ISSN 2398-2993      

Bovine immunodeficiency virus

obovis
Contributor(s):

Tracy Anderton

Richard Booth

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Synonym(s): BIV


Introduction

  • Cause: bovine immunodeficiency virus (BIV).
  • Signs: lymphadenopathy, persistent lymphocytosis.
  • Diagnosis: ELISA, PCR, virus isolation.
  • Treatment: primary disease is unlikely to be treated.
  • Prognosis: good if asymptomatic, poor if clinical signs, however positive cattle should be culled because of the risk to others.

Pathogenesis

Etiology

  • BIV is a bovine specific retrovirus.
  • Similarities to other lentiviruses including human immunodeficiency virus (HIV), feline immunodeficiency virus (FeLV), caprine arthritis encephalitis virus (CAEV), equine infectious anemia (EIA) and Maedi Visna Virus (MVV).
  • Related to Jembrana disease virus Rickettsia: jembrana disease, a virus causing acute disease of Bali cattle.

Predisposing factors

General

  • Stress can activate the BIV virus causing seropositive animals to progress to clinical disease.
  • As yet, no evidence for vertical transmission like some lentiviruses (HIV).

Specific

  • Feline leukemia virus (FeLV) exacerbates signs of FIV in cats.
  • Experimental animals have suggested a similar association between BIV and bovine lymphosarcoma/leukemia.

Pathophysiology

  •  The pathophysiology of natural infection of cattle is not clear.
  • Cattle infected with BIV consistently -> viremia -> lymphadenopathy and persistently high WBC count.
  • EITHER a period of quiescence may follow with decreased WBC, immunosupression and secondary infections, emaciation and death
  • OR animal continues to be clinically normal.

Timecourse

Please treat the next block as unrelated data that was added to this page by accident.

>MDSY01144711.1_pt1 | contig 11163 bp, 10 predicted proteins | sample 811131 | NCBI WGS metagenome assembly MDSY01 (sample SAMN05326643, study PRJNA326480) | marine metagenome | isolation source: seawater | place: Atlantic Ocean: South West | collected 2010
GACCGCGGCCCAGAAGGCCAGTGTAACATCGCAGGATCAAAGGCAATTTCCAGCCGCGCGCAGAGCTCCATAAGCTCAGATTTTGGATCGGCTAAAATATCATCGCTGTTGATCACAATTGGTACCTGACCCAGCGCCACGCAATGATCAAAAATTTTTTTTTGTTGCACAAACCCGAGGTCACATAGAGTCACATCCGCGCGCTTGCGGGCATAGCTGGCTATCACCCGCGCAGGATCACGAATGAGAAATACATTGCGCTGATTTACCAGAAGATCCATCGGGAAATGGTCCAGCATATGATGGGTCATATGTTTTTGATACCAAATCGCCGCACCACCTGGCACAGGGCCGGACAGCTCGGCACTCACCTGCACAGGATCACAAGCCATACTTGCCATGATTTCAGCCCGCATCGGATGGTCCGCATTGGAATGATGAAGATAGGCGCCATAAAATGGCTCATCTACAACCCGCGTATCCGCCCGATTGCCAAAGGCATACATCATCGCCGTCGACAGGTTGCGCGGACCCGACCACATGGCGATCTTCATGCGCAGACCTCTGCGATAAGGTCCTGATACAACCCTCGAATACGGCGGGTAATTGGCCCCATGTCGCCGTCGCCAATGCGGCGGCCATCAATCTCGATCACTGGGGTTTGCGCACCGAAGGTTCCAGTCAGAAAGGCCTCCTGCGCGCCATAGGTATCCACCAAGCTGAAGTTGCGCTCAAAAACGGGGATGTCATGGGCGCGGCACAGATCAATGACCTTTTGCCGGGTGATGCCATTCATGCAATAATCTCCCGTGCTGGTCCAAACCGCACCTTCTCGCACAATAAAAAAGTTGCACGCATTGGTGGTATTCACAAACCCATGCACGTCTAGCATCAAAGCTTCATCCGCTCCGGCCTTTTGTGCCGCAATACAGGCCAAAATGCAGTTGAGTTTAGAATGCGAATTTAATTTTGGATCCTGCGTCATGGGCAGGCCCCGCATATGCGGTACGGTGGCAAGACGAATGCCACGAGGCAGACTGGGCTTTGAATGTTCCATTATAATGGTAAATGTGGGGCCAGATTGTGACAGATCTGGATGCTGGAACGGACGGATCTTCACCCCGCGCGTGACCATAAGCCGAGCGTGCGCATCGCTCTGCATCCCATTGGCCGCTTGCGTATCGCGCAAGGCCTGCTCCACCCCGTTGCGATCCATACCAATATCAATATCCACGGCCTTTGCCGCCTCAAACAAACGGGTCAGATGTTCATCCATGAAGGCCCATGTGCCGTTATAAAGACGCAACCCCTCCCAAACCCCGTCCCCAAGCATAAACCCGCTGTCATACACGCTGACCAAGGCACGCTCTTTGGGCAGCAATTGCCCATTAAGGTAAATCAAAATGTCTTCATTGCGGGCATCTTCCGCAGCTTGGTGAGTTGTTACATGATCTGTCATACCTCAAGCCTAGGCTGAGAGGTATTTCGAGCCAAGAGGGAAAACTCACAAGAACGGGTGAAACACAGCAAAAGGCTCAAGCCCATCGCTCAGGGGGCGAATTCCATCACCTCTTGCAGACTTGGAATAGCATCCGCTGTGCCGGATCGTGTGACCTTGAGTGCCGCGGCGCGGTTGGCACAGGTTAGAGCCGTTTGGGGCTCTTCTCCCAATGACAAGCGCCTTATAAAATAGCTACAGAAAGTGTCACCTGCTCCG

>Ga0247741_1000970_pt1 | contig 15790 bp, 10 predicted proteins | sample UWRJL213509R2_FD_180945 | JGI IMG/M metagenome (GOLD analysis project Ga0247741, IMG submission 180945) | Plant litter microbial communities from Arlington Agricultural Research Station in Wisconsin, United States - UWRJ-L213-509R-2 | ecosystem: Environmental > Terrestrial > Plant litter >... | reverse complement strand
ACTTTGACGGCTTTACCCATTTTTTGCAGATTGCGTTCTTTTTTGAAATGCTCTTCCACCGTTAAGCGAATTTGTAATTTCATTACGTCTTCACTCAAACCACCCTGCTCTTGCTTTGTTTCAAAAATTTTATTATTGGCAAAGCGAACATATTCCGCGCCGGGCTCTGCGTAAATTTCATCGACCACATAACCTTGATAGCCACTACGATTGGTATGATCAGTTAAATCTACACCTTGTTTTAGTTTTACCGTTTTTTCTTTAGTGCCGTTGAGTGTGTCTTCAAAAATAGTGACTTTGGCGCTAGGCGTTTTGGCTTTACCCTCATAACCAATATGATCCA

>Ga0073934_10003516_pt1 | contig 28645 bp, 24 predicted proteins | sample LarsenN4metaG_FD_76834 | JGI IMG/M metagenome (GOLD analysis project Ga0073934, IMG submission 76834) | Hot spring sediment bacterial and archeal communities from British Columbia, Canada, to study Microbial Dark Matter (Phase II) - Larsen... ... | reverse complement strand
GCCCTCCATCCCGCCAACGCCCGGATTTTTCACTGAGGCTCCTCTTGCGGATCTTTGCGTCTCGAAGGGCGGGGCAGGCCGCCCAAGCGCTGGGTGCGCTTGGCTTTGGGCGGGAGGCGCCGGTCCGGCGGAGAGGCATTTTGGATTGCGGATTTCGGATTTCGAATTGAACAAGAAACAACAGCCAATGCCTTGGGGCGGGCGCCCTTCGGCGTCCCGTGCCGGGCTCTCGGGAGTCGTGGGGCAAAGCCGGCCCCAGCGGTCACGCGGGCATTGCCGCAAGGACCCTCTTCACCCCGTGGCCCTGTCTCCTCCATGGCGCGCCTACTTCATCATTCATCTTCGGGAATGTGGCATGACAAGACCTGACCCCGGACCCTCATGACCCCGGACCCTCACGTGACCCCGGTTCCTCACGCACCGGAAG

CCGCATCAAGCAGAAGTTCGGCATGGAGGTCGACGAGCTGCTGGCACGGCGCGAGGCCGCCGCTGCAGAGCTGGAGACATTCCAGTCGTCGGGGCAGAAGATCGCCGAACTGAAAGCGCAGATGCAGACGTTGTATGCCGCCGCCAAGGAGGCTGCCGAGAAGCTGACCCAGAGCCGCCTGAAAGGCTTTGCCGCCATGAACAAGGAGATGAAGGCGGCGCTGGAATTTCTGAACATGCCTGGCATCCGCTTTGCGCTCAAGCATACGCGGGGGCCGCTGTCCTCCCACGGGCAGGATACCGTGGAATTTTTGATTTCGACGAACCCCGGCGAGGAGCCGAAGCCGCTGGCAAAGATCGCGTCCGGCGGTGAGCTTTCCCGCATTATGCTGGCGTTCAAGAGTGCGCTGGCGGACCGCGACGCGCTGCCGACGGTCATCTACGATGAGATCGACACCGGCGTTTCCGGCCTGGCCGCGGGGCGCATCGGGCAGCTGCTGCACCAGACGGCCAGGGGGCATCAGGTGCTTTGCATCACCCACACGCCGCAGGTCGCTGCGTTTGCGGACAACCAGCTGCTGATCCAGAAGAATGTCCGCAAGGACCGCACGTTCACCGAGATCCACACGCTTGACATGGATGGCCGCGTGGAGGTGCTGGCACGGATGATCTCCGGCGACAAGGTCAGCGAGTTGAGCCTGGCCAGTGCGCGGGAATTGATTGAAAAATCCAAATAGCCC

• BIV is a chronic disease.
  • There can be a long incubation period between infection and appearance of clinical signs.
  • Infected cattle are infected for life and do not eliminate the virus.

Epidemiology

  • Spread occurs from an infected animal; herds with one seropositive animal are most likely to have several more seropositive animals in the herd.
  • Contaminated needles/instruments, shared colostrum, biting flies may help spread infection via body fluids from one animal to another.
  • Mating with an infected animal.

Diagnosis

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Treatment

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Prevention

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Outcomes

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Further Reading

Publications

Refereed Papers

  • Recent references from PubMed and VetMedResource.
  • Zhang S, Wood C, Xue W, Krukenberg SM, Chen Q & Minocha H C (1997) Immune suppression in calves with bovine immunodeficiency virus. Clin diagn lab immunol 4 (2), 232–5 PubMed.
  • Gonda M A (1992) Bovine immunodeficiency virus. AIDS 6 (8), 759–76.

Other sources of information

  • Muluneh A (1994) Seroprevalence of Bovine Immunodeficiency-virus (BIV) Antibodies in the Cattle Population in Germany. Zoonoses and Public Health 41 (1-10), 679-684.
  • Brownlie J, Collins ME, Heaton P (1994) Bovine Immunodeficieny-like virus - a potential cause of disease in cattle? Vet Rec 134 (12), 289-291.

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